Paul D. Lampe

Appointments and Affiliations

Fred Hutchinson Cancer Research Center
Public Health and Human Biology Divisions
Molecular Diagnositics
Associate Program Head
University of Washington
School of Public Health and Community Medicine
Global Health
Professor (Research)
Fred Hutchinson Cancer Research Center
Public Health and Human Biology Divisions
Molecular Diagnositics
Full Member
Professional Headshot of Paul D. Lampe

Mailing Address

Molecular Diagnostics Program
Fred Hutchinson Cancer Research Center
P.O. Box 19024
Seattle, Washington 98109
United States


Ph.D., University of Minnesota, Biochemistry, 1984.
BA, Carleton College, 1979.

Research Interests

The Lampe laboratory investigates the control of cell growth both at the cell biological/ mechanistic level and through cancer biomarker discovery. We study the cell biology connecting gap junctions and intercellular communication (GJIC) with the control of cell growth, the cell cycle and, how the relationship is disrupted during carcinogenesis. Our interest in gap junctions as potential biomarkers of cancer and, more recently, the advent of new screening methodologies has expanded our efforts into broad proteomic screens for potential cancer biomarkers using mass spectrometry (MS) and recombinant antibody array technologies. We are currently collaborating with several Seattle and National and International colleagues to study potential biomarkers for ovarian, pancreas, colon and breast cancer. Our ongoing cell/molecular research involves the regulation of gap junction assembly and function. Gap junctions allow diffusion of small molecules (<1000 MW) between adjacent cells via matched cell-to-cell membrane channels. Cell-cell communication via these channels is known to play an important role in the control of cell proliferation, embryonic development, cell differentiation, and the regulation of differentiated function in post-mitotic cells. Vertebrate gap junctions are composed of proteins derived from the connexin gene family, and our results indicate that gap junction formation and degradation are highly regulated via protein kinases at various stages of the assembly process and the cell cycle. Ongoing studies include determination of the cellular localization of different connexin phosphorylation events and the specific serine substrates that are phosphorylated within connexins at different stages of the cell cycle. Thus, we attempt to link the activation of specific kinases to phosphorylation on a particular residue within the connexin protein and to connexin function in tissue including skin and heart. Our data indicates that kinases such as PKA, PKC, CK1, cdc2/cyclinB, MAP-K and others regulate specific steps of gap junction protein export, assembly, channel gating and degradation in a cell cycle dependent manner. The connection between cell cycle control and gap junctions has recently been strengthened by our data linking the cell cycle regulatory protein p27 with connexin expression. To perform these studies of gap junction function, we utilize a variety of cell, molecular and biochemical techniques including GFP chimeras to monitor gap junctions in living cells.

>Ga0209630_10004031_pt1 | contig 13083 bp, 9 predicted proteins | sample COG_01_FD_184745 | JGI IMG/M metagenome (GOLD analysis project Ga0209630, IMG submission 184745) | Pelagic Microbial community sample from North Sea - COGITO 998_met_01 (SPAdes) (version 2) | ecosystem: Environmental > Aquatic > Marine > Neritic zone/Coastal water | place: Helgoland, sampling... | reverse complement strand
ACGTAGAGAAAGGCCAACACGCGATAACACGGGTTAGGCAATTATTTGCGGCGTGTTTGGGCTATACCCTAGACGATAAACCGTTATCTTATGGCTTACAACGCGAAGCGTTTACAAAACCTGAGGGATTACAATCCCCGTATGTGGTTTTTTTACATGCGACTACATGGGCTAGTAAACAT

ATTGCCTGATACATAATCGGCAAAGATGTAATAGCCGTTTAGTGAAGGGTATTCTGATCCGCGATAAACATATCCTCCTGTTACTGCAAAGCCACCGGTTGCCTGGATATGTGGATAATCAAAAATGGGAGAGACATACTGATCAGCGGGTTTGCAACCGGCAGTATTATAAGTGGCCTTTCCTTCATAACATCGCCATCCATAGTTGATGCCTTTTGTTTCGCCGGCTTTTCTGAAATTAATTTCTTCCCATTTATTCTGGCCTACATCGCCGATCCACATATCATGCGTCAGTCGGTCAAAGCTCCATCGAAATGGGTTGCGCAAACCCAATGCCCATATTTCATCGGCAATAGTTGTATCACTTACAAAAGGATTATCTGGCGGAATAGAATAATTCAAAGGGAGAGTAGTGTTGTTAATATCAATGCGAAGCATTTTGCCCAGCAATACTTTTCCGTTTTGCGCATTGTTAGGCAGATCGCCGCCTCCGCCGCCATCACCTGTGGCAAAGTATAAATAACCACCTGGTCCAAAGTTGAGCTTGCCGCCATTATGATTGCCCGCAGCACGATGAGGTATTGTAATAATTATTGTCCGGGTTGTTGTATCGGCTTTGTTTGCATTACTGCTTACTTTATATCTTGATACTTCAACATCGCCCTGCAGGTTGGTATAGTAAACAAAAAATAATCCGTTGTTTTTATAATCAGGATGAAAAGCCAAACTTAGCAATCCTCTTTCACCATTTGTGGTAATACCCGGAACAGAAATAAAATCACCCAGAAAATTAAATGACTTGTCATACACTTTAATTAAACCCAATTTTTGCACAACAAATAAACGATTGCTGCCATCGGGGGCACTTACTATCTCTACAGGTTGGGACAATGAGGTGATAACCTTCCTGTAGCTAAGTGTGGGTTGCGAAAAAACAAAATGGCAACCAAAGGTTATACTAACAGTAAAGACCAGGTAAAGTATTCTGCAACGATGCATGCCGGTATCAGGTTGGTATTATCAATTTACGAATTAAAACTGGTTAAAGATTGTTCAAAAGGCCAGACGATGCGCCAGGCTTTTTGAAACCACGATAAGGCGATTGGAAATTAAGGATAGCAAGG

Current Laboratory Members:
Joell Solan - Postdoc
Lucrecia Marquez-Rosado - Postdoc
Clarence Dunn - Postdoc
Rachael Norris - Postdoc
Jung Hyun Rho - Postdoc
Steven Chen - Grad Student, Biochemistry program
Justin Mirus - Grad Student, MCB program
Perry Thornton - Technician


Recent Publications


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